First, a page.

Fleas are, directly and indirectly, probably the cause of more dermatological disorders in small animals than all other etiological agents together. Flea allergy dermatitis (FAD), or flea-bite-hypersensitivity, is the most common small animal dermatological condition (Cole, 2008; Dryden, 2009; Scott et al., 2001), making appropriate flea control indispensable.
FAD is a hypersensitive state induced in the host by injection of salivary antigens at the time of flea feeding. In cats and dogs with FAD, flea bites cause mechanical irritation, annoyance and pruritus (Siak & Burrows, 2013).
Generally, once the flea has found a host for the uptake of blood, a few test bites are performed until a blood leading capillary vessel has been found (Karandikar and Munshi, 1950). The direct contact with the host’s skin as well as these bites have shown to cause an irritation of the skin, pruritus and an insignificant, transient invasion of lymphocytes in the direct proximity of the biting site (Gothe, 1985). This reaction seems to be caused by the direct contact of the skin with the ectoparasite and its bite.
Flea saliva contains histamine-like compounds, proteolytic enzymes, and anticoagulants. These proteins are released into the host during feeding and can act as inflammatory or antigenic stimuli in sensitive animals (Lam and Yu, 2009). Various immunologic responses are provoked, including immediate (type I) and/or delayed (type IV) hypersensitivity reactions (Bond, 2014; Gross and Halliwell, 1985), late-phase IgE-mediated responses, and cutaneous basophil hypersensitivity reactions (Halliwell et al., 1987).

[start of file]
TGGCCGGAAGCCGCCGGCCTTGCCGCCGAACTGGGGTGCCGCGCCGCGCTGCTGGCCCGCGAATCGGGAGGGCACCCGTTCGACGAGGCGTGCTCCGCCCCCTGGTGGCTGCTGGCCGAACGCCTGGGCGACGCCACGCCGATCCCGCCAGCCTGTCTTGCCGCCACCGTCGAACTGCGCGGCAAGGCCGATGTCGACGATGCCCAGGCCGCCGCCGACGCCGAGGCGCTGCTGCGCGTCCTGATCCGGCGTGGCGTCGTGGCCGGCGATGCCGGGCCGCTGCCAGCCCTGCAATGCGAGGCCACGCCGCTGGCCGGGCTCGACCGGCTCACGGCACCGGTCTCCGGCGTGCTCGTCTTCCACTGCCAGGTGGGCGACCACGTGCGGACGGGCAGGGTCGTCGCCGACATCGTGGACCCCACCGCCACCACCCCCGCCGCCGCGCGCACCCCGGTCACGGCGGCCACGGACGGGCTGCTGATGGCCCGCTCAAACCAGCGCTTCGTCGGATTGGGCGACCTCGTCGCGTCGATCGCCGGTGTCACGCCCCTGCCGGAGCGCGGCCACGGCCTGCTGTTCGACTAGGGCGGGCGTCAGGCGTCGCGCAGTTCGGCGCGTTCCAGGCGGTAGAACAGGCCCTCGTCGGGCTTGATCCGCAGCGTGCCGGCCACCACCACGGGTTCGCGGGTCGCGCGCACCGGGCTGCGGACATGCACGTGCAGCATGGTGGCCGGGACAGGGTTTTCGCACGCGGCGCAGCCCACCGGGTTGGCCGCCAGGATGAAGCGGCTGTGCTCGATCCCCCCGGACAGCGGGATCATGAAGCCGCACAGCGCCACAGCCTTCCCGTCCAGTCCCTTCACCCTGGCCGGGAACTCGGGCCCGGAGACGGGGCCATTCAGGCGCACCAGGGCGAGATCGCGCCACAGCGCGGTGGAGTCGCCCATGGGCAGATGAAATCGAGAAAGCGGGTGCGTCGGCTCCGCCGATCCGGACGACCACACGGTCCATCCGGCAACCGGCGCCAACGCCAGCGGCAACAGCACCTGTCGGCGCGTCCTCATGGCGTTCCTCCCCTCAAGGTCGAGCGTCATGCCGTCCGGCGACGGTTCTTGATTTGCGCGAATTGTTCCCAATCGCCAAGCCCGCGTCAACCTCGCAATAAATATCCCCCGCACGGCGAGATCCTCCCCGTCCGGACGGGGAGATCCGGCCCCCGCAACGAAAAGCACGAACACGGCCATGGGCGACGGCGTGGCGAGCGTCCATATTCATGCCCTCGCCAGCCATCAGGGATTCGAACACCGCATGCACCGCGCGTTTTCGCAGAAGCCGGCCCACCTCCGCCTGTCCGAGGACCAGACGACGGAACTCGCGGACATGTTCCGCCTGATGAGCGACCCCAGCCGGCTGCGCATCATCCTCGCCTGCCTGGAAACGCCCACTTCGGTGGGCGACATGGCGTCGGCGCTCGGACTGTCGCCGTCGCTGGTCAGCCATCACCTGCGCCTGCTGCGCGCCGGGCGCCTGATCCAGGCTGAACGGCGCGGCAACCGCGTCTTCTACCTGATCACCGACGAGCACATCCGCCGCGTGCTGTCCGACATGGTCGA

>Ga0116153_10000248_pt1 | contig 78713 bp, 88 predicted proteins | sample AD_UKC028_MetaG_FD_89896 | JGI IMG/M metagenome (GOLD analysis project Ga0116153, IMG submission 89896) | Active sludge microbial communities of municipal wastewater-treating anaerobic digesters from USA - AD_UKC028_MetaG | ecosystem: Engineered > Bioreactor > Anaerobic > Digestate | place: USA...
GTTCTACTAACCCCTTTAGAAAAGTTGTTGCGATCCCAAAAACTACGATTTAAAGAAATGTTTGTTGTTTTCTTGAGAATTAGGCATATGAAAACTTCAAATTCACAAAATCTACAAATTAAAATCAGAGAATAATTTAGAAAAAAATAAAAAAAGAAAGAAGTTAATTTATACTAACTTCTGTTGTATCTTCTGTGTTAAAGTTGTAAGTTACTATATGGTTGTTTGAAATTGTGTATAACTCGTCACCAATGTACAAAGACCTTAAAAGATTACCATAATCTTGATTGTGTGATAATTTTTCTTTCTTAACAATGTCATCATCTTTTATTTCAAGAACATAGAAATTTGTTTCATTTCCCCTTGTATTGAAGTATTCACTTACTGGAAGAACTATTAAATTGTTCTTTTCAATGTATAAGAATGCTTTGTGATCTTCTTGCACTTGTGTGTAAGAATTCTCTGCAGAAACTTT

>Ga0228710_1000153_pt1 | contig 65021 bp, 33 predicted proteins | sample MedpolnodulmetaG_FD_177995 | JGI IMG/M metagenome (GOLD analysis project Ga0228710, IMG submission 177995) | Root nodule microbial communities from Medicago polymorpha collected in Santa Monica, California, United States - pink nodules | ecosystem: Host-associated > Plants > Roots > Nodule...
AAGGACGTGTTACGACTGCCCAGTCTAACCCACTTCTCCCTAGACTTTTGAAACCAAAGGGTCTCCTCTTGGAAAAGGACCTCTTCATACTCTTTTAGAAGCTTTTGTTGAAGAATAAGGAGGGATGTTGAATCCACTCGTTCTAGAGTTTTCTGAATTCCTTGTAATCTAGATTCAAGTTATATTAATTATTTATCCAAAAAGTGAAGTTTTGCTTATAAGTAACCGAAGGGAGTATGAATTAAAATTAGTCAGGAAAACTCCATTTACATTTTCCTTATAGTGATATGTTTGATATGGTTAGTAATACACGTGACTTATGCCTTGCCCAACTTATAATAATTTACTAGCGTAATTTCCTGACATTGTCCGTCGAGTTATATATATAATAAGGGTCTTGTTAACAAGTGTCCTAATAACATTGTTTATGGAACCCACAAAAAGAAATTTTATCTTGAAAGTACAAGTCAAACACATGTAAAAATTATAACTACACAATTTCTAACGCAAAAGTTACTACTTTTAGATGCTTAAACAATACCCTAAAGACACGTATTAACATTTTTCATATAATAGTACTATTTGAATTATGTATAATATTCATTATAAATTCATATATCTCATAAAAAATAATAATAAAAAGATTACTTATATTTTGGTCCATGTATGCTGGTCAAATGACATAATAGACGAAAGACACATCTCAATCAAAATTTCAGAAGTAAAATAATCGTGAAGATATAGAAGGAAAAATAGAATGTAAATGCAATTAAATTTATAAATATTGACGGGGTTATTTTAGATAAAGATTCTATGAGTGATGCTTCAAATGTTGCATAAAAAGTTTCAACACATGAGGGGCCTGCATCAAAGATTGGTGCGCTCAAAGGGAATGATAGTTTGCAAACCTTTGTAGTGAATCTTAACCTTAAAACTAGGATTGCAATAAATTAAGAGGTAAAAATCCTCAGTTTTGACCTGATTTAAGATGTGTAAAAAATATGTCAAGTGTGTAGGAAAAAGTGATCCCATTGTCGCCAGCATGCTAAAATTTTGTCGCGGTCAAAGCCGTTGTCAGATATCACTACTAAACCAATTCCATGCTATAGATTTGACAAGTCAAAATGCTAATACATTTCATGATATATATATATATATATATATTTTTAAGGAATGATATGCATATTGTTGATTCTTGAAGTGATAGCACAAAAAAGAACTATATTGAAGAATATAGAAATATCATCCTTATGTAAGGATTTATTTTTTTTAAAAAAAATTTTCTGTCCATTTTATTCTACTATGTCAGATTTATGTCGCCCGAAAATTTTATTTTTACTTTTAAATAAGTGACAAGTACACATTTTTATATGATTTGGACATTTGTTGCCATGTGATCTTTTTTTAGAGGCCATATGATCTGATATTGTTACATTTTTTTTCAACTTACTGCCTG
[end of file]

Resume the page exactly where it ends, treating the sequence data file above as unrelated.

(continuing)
The main clinical sign in FAD is pruritus. Alopecia, crustiness and the flea bite itself as well as pustules and papules can further be observed. In dogs, clinical signs often manifest on the caudal aspect of the animal (Lam and Yu, 2009). Self-induced alopecia, erythema, pyotraumatic dermatitis, dull, coarse haircoat, hyperpigmentation and/or lichenification may be observed (Scott et al., 2001). In cats, dorsal lumbosacral pruritus with miliary dermatitis is noted most commonly with flea bite hypersensitivity (Hobi et al., 2011), but other reaction patterns may also be observed in the feline patient, including eosinophilic plaques or ulcers, bilaterally symmetrical self-induced alopecia, ventral abdominal alopecia, or generalized pruritus (Hobi et al., 2011).
Caudal dorsum of a dog showing flea-associated alopecia
Traditionally, it was believed that a single flea bite was sufficient to cause the clinical signs of FAD. More recently, the concept of a ‘pruritus threshold’ has been introduced, which suggests that (here) cats can tolerate a certain pruritic load without demonstrating clinical signs and that pruritus is only initiated if this threshold level is breached (Siak and Burrows, 2013). FAD is likely to be dependent on the degree of hypersensitivity of the host, the total flea burden and the amount of flea antigen injected during flea feeding (Siak and Burrows, 2013).
Irrespective, whether a few or even a single flea bite is sufficient to start an allergic reaction, a rapid, ideally complete reduction and elimination of the total flea numbers and a decrease, ideally a total prevention of flea feeding are essential and are the keys to controlling the clinical signs of FAD.
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